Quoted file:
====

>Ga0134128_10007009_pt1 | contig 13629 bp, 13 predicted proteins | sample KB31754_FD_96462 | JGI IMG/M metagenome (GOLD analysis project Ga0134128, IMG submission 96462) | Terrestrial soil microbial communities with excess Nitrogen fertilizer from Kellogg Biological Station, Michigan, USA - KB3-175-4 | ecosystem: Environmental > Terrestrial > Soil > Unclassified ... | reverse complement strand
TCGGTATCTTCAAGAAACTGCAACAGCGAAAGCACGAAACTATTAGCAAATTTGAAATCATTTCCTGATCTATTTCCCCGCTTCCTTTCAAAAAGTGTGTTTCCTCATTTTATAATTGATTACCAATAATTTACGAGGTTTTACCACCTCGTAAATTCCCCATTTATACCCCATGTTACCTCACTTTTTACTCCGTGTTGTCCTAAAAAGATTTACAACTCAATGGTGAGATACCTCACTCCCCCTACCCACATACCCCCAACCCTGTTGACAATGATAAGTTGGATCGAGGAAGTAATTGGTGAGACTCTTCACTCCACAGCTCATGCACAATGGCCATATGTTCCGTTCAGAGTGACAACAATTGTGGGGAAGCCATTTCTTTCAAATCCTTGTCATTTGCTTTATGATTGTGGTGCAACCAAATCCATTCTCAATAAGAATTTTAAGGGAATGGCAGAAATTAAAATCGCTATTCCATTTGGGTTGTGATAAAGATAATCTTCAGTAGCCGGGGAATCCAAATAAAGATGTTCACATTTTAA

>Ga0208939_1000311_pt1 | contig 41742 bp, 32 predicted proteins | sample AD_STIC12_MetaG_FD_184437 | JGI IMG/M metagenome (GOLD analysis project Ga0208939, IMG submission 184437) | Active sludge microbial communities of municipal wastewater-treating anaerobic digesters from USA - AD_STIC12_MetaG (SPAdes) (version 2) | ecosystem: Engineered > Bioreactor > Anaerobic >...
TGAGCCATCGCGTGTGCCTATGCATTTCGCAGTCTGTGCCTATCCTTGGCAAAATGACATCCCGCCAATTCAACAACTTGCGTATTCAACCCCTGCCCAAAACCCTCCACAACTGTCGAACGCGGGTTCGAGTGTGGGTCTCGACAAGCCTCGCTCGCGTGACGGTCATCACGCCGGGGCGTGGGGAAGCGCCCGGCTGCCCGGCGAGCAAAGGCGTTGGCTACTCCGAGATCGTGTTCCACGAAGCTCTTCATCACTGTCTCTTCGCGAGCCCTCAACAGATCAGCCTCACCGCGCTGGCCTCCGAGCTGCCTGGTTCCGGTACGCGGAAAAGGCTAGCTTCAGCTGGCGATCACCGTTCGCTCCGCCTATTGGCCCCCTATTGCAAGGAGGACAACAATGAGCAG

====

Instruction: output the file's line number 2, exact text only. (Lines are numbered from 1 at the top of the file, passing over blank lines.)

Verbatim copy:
TCGGTATCTTCAAGAAACTGCAACAGCGAAAGCACGAAACTATTAGCAAATTTGAAATCATTTCCTGATCTATTTCCCCGCTTCCTTTCAAAAAGTGTGTTTCCTCATTTTATAATTGATTACCAATAATTTACGAGGTTTTACCACCTCGTAAATTCCCCATTTATACCCCATGTTACCTCACTTTTTACTCCGTGTTGTCCTAAAAAGATTTACAACTCAATGGTGAGATACCTCACTCCCCCTACCCACATACCCCCAACCCTGTTGACAATGATAAGTTGGATCGAGGAAGTAATTGGTGAGACTCTTCACTCCACAGCTCATGCACAATGGCCATATGTTCCGTTCAGAGTGACAACAATTGTGGGGAAGCCATTTCTTTCAAATCCTTGTCATTTGCTTTATGATTGTGGTGCAACCAAATCCATTCTCAATAAGAATTTTAAGGGAATGGCAGAAATTAAAATCGCTATTCCATTTGGGTTGTGATAAAGATAATCTTCAGTAGCCGGGGAATCCAAATAAAGATGTTCACATTTTAA